My dry tumbler doesn't do nearly the job, even with walnut media. It's also a pain to sift and tap out all the tumbling media, doubly so to pick it out of the flash holes. I also only dump the media outside so I'm not breathing or spreading all that fine airborne media and residual lead dust through the house. I still use it though when I want clean and load brass immediately.
     
  19. Ranger99

    Ranger99 Member

    Joined:
    Mar 2, 2021
    Messages:
    395
    JMHO- I've never understood the reluctance
    to take the 3 + - seconds it takes to run
    a cheap tool like a Lee primer pocket
    cleaner in a case, or to closely visually
    inspect the flash hole and interior of each
    case. Of course, there's no hard and fast
    rules about case preparation, or we wouldn't
    even be commenting on the topic because
    it would have never been posted
     
  20. champ0608

    champ0608 Member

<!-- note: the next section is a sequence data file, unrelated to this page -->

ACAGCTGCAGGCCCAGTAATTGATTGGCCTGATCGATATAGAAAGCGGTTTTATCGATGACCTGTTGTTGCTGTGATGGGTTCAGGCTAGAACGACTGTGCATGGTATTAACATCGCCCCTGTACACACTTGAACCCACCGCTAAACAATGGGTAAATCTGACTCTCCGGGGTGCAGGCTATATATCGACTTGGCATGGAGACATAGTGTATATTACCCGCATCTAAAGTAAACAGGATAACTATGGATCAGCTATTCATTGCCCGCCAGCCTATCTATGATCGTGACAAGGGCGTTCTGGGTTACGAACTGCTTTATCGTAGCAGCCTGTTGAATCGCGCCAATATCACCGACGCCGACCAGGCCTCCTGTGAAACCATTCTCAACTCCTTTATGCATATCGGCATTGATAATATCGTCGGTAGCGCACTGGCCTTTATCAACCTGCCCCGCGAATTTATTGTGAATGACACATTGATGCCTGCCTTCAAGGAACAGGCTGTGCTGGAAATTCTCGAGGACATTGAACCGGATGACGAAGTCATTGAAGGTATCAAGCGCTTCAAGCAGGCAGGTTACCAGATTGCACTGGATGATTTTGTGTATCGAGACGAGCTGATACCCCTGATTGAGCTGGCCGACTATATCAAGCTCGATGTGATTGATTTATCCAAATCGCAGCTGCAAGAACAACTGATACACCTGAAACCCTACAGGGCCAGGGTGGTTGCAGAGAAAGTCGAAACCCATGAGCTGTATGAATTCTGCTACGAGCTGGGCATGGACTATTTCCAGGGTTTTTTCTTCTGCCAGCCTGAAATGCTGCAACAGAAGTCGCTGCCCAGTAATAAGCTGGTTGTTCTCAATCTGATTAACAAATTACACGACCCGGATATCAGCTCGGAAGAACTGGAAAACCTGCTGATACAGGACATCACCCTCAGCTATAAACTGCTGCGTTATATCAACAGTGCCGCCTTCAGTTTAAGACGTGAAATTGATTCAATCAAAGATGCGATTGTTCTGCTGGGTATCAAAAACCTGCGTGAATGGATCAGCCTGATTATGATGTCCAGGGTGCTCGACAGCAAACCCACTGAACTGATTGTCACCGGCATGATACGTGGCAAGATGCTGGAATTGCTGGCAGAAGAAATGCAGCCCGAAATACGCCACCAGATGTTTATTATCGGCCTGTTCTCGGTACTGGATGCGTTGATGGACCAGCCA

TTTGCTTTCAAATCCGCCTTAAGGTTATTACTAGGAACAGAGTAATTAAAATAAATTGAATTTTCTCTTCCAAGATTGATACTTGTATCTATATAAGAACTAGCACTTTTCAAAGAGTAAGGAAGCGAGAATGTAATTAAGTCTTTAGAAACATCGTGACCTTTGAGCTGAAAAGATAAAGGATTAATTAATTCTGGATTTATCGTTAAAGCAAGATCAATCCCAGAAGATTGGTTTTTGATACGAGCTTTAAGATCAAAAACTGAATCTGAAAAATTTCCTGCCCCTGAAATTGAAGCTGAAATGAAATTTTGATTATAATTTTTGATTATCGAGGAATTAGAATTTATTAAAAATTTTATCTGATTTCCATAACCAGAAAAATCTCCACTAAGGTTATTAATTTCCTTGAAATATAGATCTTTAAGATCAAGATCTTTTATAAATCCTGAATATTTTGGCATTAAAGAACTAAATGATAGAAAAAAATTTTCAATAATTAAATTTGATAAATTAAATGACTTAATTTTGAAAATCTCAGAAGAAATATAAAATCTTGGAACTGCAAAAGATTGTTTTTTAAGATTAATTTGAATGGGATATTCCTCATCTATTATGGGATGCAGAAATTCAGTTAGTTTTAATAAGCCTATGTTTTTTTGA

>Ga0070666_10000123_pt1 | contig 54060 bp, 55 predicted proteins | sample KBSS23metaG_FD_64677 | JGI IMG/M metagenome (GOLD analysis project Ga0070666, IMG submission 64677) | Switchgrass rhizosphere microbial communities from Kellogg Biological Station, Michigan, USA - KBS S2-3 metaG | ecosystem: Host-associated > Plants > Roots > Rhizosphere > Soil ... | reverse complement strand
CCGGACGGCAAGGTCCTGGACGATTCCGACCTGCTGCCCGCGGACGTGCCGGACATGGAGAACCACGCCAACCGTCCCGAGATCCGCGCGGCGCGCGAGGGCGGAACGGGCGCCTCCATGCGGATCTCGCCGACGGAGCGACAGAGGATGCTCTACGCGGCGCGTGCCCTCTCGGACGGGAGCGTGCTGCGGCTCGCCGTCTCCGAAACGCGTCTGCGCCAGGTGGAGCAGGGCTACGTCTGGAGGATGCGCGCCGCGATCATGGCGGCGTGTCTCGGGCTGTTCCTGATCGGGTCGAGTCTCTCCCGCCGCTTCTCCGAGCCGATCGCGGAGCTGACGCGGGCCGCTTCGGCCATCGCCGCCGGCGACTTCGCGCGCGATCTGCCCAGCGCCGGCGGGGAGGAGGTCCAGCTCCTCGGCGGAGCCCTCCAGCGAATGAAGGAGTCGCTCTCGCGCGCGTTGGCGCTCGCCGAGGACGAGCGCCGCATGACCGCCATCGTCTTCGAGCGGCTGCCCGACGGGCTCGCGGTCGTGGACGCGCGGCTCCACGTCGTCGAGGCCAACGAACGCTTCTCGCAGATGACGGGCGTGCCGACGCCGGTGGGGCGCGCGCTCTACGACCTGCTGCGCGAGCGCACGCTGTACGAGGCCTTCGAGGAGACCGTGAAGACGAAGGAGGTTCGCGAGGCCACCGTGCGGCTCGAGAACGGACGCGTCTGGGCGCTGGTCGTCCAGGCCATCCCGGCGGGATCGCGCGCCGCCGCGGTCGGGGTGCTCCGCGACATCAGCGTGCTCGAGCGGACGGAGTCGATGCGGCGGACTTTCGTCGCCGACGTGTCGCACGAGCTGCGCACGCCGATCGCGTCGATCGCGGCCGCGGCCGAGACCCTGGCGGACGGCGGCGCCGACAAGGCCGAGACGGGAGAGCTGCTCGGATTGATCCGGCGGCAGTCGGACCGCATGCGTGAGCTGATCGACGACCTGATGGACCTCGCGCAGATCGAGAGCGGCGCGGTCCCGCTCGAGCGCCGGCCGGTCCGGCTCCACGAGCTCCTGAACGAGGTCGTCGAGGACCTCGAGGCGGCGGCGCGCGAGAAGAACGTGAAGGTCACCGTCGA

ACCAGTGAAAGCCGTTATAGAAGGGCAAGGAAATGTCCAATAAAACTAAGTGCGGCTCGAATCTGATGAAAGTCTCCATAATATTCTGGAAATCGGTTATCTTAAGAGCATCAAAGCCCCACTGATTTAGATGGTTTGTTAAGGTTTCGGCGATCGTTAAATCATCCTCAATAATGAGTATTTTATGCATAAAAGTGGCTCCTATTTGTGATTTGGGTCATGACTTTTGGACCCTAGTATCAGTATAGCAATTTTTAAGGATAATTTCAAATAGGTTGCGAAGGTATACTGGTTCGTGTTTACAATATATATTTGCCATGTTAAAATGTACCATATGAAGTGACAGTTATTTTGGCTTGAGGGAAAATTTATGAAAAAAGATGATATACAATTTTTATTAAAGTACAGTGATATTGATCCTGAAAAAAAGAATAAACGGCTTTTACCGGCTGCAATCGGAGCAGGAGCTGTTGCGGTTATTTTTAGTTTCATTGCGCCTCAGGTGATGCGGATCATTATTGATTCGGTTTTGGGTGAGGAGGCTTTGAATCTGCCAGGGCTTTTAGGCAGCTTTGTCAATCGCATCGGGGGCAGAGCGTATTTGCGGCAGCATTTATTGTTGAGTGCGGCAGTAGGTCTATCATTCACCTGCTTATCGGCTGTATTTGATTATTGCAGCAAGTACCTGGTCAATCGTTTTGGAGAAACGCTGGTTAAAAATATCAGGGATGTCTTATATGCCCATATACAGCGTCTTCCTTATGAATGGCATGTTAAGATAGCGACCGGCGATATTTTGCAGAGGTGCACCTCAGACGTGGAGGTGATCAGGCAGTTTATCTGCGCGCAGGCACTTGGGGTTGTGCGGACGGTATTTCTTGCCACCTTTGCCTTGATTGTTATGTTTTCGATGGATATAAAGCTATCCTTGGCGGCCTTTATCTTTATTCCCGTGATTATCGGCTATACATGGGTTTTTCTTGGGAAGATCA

Joined:
    Apr 25, 2013
    Messages:
    70
    Location:
    Arizona
    I spray mine with a garden hose and lay out on a towel to dry...and that's probably overkill.
     
  21. GW Staar

    GW Staar Member

    Joined:
    Feb 26, 2009
    Messages:
    2,826
    Location:
    New Mexico and Proud American
    There are so many ways, and I've done most of them in the nearly 50 years I've played this game. If I dry tumble I clean pockets....many years using a hand tool, and more lately using a Trim Mate. More steps became necessary for me when I bought my progressives.....at least if I want to prime on one without stoppages.

    My progressives have an adjustable depth stop on the primer seat rod. That means if you want smooth sailing you want to use that Trim Mate to also uniform primer pocket depth, so the stop will seat every case the same depth. That said, I don't at all mind not having to clean the pockets too. For me wet tumbling is worthwhile for that alone.

    I like the eye candy to be sure, but it's not without other merits. Probably the only drawback to wet is it can be too clean and require the best lube you can find.....not imperial in my experience....which I used to prefer. (really referring to sizing hard brass like MG LC 7.62)